Huey Meier admits that before committing to no-till, he couldn’t have cared less about growing corn.
Running a cattle operation of about 1,100 head in Dakota, Ill., the first thing Huey had his son, Matthew, take over when he returned from college in 2002 was the farm’s 500-plus acres of continuous corn.
Matthew became interested in no-till after seeing a YouTube video that showed water running off a conventionally tilled field, while a no-till field next to it had no runoff. He says their area misses a lot of rains and he wanted to increase their soil’s water infiltration.
So Huey attended the National No-Tillage Conference in Cincinnati in January 2015 to learn more about the practice and returned with a determination to make no-till — and cover crops — work.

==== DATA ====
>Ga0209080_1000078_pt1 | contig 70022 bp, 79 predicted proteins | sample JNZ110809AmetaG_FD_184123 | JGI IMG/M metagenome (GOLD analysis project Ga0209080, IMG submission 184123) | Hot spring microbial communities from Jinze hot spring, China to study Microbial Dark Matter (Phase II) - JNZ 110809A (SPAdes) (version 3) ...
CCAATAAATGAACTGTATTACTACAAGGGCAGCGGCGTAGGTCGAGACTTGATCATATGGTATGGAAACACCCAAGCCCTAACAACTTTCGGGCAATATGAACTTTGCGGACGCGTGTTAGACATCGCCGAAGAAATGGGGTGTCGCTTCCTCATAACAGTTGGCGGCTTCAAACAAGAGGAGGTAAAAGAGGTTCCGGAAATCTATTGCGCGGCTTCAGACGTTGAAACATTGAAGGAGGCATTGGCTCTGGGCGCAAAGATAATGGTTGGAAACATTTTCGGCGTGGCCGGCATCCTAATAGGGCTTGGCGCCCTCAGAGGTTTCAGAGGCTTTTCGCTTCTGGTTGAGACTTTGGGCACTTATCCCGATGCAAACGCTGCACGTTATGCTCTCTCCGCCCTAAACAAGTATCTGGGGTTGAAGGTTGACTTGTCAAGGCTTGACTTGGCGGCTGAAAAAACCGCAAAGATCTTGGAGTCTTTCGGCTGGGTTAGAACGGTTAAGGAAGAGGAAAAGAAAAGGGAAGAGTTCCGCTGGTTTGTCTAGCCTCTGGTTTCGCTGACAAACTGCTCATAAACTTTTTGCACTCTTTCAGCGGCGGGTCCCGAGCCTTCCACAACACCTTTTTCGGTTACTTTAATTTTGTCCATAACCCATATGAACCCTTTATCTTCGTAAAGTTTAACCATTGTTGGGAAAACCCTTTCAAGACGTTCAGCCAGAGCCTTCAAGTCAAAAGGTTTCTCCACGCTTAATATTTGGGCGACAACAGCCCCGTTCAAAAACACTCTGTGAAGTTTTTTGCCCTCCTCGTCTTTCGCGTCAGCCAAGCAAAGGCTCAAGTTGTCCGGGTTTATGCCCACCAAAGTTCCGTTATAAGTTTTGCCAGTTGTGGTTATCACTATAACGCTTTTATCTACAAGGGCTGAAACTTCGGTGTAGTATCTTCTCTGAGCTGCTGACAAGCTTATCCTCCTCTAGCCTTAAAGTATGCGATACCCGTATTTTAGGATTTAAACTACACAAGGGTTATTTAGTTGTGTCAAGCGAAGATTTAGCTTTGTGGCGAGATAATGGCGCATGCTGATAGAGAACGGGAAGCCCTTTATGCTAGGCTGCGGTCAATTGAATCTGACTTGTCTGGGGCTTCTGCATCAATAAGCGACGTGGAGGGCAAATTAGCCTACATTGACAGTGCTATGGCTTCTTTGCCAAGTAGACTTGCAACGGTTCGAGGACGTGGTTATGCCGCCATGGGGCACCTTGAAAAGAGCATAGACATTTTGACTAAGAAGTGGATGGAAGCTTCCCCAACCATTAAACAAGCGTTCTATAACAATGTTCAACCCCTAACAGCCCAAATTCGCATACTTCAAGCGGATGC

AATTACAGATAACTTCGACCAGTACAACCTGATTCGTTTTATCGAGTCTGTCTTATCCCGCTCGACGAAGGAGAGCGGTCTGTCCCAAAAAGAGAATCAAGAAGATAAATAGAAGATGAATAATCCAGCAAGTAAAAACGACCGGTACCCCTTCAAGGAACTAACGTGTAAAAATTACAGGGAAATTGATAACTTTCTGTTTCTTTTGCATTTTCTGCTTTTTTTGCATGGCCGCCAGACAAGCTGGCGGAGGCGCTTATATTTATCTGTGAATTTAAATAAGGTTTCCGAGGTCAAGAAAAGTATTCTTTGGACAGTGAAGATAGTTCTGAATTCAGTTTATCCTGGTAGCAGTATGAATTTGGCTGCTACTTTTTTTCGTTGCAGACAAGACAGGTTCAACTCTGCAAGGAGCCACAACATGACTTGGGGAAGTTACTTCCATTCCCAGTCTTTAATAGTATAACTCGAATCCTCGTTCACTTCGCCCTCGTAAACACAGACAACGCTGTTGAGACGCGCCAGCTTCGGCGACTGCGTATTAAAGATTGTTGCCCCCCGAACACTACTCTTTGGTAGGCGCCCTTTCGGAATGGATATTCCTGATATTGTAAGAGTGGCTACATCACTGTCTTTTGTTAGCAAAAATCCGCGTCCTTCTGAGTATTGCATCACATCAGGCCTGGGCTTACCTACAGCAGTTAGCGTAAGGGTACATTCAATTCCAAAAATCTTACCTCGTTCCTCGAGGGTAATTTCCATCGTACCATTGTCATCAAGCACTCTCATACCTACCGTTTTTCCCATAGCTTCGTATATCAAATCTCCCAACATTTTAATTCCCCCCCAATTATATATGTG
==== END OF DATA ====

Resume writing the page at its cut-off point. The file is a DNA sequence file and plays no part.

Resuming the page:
“It’s like I went through a religious revival or something,” he says. “Now it’s all about the soil health.”
The Meiers dove into no-till 100% that spring. Matthew planted the corn with a used White planter they refurbished.
That first year they ran it with Yetter row cleaners and rubber closing wheels. While they were satisfied with the row cleaners, Matthew says the rubber closing wheels struggled to close the seed trench in some spots. A friend of his who no-tills uses Schlagels on his planter, so Matthew decided to try them next.
TRIAL AND ERROR. Huey Meier examines a field seeded with annual ryegrass and crimson clover in 2015. While Huey and his son, Matthew, didn’t…